After aggressively pushing misleading talking points about critical race theory last year, many Republicans are quietly moving on from their culture war fight. In Virginia, for example, GOP legislators largely abandoned the issue. Something similar happened in Indiana.
But in Mississippi, anti-CRT forces had more success — sort of. The Associated Press reported:
Mississippi Gov. Tate Reeves signed a bill Monday to limit how race can be discussed in classrooms, and it became law immediately.... The short title of Senate Bill 2113 says it would prohibit “critical race theory.” But the main text of the legislation does not mention or define the theory, and many supporters of the bill also have said they cannot define it.
In other words, state policymakers sought to ban critical race theory from classrooms, which is a misguided idea in the first place, and passed legislation that has been signed into law. But Mississippi didn’t really ban the concept from curricula, since the new state law doesn’t even reference critical race theory by name.
Instead, Mississippi now prohibits any school — including universities — from teaching that any “sex, race, ethnicity, religion or national origin is inherently superior or inferior.”
That’s fine, I suppose, but that’s not what critical race theory says, reinforcing suspicions that the Republican-led state government just passed a new law to ban a concept elected officials simply don’t understand.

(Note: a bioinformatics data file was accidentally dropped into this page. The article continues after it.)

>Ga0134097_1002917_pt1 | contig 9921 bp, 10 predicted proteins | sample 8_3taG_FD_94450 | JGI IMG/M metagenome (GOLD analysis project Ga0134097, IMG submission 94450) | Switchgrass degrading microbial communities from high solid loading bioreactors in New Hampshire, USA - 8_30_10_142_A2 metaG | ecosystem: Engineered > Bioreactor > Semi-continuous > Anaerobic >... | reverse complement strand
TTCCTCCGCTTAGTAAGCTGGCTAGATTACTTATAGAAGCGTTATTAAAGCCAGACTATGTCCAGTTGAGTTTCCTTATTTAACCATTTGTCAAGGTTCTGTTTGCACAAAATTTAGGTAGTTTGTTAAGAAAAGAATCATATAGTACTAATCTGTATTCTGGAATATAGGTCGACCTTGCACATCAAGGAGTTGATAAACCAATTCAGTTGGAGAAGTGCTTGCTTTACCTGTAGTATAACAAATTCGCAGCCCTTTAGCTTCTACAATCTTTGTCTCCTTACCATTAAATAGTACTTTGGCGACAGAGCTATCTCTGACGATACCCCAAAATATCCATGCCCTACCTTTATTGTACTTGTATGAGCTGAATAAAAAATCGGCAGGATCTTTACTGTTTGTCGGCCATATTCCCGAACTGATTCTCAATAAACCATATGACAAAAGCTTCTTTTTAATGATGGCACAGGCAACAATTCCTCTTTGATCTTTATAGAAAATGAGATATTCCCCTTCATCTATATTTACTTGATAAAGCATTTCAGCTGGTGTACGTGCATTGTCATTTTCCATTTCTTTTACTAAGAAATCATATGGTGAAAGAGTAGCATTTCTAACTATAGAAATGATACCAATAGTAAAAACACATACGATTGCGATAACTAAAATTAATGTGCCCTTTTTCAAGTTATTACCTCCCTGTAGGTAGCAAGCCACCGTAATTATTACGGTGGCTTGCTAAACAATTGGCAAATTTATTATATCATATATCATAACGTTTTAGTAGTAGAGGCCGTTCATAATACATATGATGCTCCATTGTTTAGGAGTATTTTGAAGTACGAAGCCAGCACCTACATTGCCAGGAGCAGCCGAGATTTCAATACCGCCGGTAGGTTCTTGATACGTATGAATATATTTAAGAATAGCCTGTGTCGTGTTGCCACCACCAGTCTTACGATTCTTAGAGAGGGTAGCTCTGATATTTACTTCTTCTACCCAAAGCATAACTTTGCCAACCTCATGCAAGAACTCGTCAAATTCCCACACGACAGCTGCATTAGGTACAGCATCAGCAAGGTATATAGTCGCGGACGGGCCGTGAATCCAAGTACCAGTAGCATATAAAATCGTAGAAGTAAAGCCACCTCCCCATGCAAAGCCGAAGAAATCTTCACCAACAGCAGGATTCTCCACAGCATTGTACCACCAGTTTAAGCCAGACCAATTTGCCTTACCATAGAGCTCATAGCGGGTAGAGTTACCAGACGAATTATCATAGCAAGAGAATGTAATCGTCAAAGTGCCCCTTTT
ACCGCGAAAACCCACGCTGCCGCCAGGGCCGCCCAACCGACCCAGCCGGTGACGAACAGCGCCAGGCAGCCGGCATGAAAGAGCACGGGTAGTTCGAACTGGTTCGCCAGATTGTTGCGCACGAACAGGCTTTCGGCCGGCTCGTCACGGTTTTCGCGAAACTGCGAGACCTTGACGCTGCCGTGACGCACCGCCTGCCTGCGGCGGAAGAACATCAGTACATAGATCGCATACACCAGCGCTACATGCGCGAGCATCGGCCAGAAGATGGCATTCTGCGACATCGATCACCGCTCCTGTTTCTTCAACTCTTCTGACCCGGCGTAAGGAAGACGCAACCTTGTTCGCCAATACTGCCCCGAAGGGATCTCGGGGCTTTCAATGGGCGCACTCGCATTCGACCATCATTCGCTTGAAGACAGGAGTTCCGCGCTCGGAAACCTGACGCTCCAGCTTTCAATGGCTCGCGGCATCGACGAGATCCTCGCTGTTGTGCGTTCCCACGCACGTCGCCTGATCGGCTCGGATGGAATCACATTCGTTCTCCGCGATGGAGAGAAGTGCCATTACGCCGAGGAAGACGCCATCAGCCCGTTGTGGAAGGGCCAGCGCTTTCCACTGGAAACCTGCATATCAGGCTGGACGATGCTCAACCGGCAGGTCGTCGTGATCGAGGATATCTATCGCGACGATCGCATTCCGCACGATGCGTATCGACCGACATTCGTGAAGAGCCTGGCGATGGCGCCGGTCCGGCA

As the AP report added, “Critical race theory is an academic framework that examines how racism has shaped public policy and institutions such as the legal system, and how those have perpetuated the dominance of white people in society.” It does not, in other words, teach that some groups are “inherently superior or inferior” to others.
Making matters worse, Republican Gov. Tate Reeves recorded a pre-taped video, released online yesterday, celebrating the bill he’d just signed, arguing that the policy is necessary because critical race theory is “running amok.”
The governor added, “Children are dragged to the front of the classroom and are coerced to declare themselves as oppressors, that that they should feel guilty because of the color of their skin, or that they are inherently a victim because of their race.”
Note, these weren’t off-the-cuff comments Reeves made during an interview. The governor and his team prepared a specific script, which he read on camera from behind his desk. He meant to say this.
And that’s unfortunate because there are literally zero documented instances in which Mississippi children have been subjected to these circumstances. In fact, as the Mississippi Free Press noted, as recently as last summer, the governor said he wasn’t aware of any school district in the state that allowed for the teaching of critical race theory. Reeves added at the time that he didn’t think an anti-CRT law was necessary.
The Mississippi Free Press report added that during the legislative debate, Republican Sen. Michael McLendon, who wrote the so-called “ban,” also conceded that he was not aware of critical race theory being taught in any Mississippi classrooms.
So, if GOP officials in the state banned a concept they failed to define, taking aim at an academic framework that’s already missing from schools, why should anyone care? Because Mississippi, for no good reason, has injected confusion into an important subject.
Yvette Butler, a University of Mississippi law professor, explained the new statute “is broad, vague and allows the state to strip funding from schools for violating it.”
No good will come of this.